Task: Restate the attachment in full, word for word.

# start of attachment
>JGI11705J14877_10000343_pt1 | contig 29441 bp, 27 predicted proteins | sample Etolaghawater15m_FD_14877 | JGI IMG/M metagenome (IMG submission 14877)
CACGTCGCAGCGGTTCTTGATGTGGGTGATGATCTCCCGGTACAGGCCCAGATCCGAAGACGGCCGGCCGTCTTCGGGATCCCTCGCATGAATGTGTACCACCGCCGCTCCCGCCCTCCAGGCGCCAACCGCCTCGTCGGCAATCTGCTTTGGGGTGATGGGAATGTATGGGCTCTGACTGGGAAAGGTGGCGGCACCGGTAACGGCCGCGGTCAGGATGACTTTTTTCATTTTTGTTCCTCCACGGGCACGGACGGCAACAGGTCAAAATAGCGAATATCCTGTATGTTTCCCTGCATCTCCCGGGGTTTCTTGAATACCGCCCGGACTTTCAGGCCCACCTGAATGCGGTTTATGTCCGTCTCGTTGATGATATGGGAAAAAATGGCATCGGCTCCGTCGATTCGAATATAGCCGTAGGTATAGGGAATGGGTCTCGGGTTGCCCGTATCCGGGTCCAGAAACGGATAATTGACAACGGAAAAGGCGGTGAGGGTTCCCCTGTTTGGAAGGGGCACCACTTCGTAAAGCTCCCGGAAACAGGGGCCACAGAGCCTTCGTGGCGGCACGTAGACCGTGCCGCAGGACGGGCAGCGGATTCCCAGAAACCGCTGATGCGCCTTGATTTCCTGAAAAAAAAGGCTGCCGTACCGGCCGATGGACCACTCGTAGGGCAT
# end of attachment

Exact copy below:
>JGI11705J14877_10000343_pt1 | contig 29441 bp, 27 predicted proteins | sample Etolaghawater15m_FD_14877 | JGI IMG/M metagenome (IMG submission 14877)
CACGTCGCAGCGGTTCTTGATGTGGGTGATGATCTCCCGGTACAGGCCCAGATCCGAAGACGGCCGGCCGTCTTCGGGATCCCTCGCATGAATGTGTACCACCGCCGCTCCCGCCCTCCAGGCGCCAACCGCCTCGTCGGCAATCTGCTTTGGGGTGATGGGAATGTATGGGCTCTGACTGGGAAAGGTGGCGGCACCGGTAACGGCCGCGGTCAGGATGACTTTTTTCATTTTTGTTCCTCCACGGGCACGGACGGCAACAGGTCAAAATAGCGAATATCCTGTATGTTTCCCTGCATCTCCCGGGGTTTCTTGAATACCGCCCGGACTTTCAGGCCCACCTGAATGCGGTTTATGTCCGTCTCGTTGATGATATGGGAAAAAATGGCATCGGCTCCGTCGATTCGAATATAGCCGTAGGTATAGGGAATGGGTCTCGGGTTGCCCGTATCCGGGTCCAGAAACGGATAATTGACAACGGAAAAGGCGGTGAGGGTTCCCCTGTTTGGAAGGGGCACCACTTCGTAAAGCTCCCGGAAACAGGGGCCACAGAGCCTTCGTGGCGGCACGTAGACCGTGCCGCAGGACGGGCAGCGGATTCCCAGAAACCGCTGATGCGCCTTGATTTCCTGAAAAAAAAGGCTGCCGTACCGGCCGATGGACCACTCGTAGGGCAT